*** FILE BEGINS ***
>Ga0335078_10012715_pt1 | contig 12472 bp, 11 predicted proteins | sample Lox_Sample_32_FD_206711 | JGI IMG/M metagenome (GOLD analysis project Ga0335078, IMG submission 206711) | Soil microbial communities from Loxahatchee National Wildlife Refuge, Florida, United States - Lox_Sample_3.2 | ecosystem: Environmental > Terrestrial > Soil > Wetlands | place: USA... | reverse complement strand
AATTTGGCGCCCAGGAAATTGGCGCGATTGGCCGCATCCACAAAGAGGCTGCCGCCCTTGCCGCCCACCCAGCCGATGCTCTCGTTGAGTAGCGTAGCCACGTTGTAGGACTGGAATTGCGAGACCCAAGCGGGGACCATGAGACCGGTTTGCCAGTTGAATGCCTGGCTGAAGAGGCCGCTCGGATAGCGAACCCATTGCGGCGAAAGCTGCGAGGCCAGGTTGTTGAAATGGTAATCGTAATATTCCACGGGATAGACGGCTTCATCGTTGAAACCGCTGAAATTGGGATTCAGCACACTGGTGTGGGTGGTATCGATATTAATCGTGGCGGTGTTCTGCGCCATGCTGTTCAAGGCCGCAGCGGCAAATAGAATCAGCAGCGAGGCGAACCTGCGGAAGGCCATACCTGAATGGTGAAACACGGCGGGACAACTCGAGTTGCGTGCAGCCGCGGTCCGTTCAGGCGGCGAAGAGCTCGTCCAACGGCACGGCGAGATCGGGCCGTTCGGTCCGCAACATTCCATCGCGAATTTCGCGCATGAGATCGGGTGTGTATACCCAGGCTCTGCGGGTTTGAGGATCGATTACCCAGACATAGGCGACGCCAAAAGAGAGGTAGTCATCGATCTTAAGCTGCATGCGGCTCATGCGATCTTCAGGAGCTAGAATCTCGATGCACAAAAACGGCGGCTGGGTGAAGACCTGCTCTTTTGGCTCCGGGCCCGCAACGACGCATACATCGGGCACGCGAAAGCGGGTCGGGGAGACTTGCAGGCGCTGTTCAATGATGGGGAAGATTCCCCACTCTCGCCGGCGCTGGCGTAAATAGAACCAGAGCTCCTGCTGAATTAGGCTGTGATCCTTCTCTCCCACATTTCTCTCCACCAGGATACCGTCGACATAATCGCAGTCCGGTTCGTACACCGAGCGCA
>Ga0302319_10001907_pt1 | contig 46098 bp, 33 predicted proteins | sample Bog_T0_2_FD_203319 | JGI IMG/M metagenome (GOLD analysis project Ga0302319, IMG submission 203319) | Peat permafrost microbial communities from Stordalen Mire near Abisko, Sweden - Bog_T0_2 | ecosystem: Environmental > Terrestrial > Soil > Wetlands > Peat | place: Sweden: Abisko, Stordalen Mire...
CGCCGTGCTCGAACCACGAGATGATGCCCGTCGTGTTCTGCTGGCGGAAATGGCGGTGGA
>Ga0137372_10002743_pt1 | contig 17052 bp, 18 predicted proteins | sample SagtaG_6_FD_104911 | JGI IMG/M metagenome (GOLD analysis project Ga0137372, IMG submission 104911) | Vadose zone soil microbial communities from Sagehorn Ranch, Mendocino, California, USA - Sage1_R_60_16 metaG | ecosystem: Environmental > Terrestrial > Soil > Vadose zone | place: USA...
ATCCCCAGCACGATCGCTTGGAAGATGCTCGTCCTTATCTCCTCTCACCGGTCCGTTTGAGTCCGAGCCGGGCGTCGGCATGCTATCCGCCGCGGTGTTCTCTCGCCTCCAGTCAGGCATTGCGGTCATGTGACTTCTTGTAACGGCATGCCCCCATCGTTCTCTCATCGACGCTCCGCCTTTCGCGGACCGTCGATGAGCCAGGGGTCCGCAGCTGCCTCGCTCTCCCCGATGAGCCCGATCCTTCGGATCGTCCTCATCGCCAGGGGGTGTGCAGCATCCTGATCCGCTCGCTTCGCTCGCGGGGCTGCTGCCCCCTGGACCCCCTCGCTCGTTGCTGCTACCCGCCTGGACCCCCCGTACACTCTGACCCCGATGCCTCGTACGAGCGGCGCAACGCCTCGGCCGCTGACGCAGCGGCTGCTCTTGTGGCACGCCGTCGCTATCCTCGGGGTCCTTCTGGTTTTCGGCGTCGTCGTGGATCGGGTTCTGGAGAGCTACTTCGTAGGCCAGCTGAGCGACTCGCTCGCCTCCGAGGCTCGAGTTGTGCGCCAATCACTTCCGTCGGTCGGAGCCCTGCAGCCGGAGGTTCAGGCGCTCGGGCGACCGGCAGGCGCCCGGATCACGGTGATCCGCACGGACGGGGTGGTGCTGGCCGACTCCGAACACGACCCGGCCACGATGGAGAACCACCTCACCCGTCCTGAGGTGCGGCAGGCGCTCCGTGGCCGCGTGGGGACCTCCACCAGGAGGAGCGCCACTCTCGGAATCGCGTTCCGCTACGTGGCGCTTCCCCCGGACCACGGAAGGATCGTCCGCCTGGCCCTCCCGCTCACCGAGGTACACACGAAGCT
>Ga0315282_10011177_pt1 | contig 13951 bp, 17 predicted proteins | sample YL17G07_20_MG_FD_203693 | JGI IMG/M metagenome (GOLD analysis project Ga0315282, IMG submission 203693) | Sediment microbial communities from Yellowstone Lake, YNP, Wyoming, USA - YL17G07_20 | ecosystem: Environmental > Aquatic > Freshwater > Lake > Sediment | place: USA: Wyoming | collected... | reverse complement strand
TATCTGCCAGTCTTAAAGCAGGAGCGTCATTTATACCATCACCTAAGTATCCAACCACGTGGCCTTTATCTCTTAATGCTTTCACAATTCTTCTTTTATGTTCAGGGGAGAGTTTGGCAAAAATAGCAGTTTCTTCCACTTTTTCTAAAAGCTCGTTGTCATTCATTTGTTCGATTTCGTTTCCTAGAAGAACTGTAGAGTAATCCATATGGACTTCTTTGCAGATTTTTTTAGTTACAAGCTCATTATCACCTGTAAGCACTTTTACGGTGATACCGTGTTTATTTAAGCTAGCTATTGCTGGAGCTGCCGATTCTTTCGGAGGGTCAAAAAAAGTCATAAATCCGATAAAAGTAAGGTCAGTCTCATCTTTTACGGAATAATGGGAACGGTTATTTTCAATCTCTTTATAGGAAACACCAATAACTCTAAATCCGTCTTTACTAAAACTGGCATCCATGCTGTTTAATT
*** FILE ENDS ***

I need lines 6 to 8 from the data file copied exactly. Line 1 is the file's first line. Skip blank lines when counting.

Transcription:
ATCCCCAGCACGATCGCTTGGAAGATGCTCGTCCTTATCTCCTCTCACCGGTCCGTTTGAGTCCGAGCCGGGCGTCGGCATGCTATCCGCCGCGGTGTTCTCTCGCCTCCAGTCAGGCATTGCGGTCATGTGACTTCTTGTAACGGCATGCCCCCATCGTTCTCTCATCGACGCTCCGCCTTTCGCGGACCGTCGATGAGCCAGGGGTCCGCAGCTGCCTCGCTCTCCCCGATGAGCCCGATCCTTCGGATCGTCCTCATCGCCAGGGGGTGTGCAGCATCCTGATCCGCTCGCTTCGCTCGCGGGGCTGCTGCCCCCTGGACCCCCTCGCTCGTTGCTGCTACCCGCCTGGACCCCCCGTACACTCTGACCCCGATGCCTCGTACGAGCGGCGCAACGCCTCGGCCGCTGACGCAGCGGCTGCTCTTGTGGCACGCCGTCGCTATCCTCGGGGTCCTTCTGGTTTTCGGCGTCGTCGTGGATCGGGTTCTGGAGAGCTACTTCGTAGGCCAGCTGAGCGACTCGCTCGCCTCCGAGGCTCGAGTTGTGCGCCAATCACTTCCGTCGGTCGGAGCCCTGCAGCCGGAGGTTCAGGCGCTCGGGCGACCGGCAGGCGCCCGGATCACGGTGATCCGCACGGACGGGGTGGTGCTGGCCGACTCCGAACACGACCCGGCCACGATGGAGAACCACCTCACCCGTCCTGAGGTGCGGCAGGCGCTCCGTGGCCGCGTGGGGACCTCCACCAGGAGGAGCGCCACTCTCGGAATCGCGTTCCGCTACGTGGCGCTTCCCCCGGACCACGGAAGGATCGTCCGCCTGGCCCTCCCGCTCACCGAGGTACACACGAAGCT
>Ga0315282_10011177_pt1 | contig 13951 bp, 17 predicted proteins | sample YL17G07_20_MG_FD_203693 | JGI IMG/M metagenome (GOLD analysis project Ga0315282, IMG submission 203693) | Sediment microbial communities from Yellowstone Lake, YNP, Wyoming, USA - YL17G07_20 | ecosystem: Environmental > Aquatic > Freshwater > Lake > Sediment | place: USA: Wyoming | collected... | reverse complement strand
TATCTGCCAGTCTTAAAGCAGGAGCGTCATTTATACCATCACCTAAGTATCCAACCACGTGGCCTTTATCTCTTAATGCTTTCACAATTCTTCTTTTATGTTCAGGGGAGAGTTTGGCAAAAATAGCAGTTTCTTCCACTTTTTCTAAAAGCTCGTTGTCATTCATTTGTTCGATTTCGTTTCCTAGAAGAACTGTAGAGTAATCCATATGGACTTCTTTGCAGATTTTTTTAGTTACAAGCTCATTATCACCTGTAAGCACTTTTACGGTGATACCGTGTTTATTTAAGCTAGCTATTGCTGGAGCTGCCGATTCTTTCGGAGGGTCAAAAAAAGTCATAAATCCGATAAAAGTAAGGTCAGTCTCATCTTTTACGGAATAATGGGAACGGTTATTTTCAATCTCTTTATAGGAAACACCAATAACTCTAAATCCGTCTTTACTAAAACTGGCATCCATGCTGTTTAATT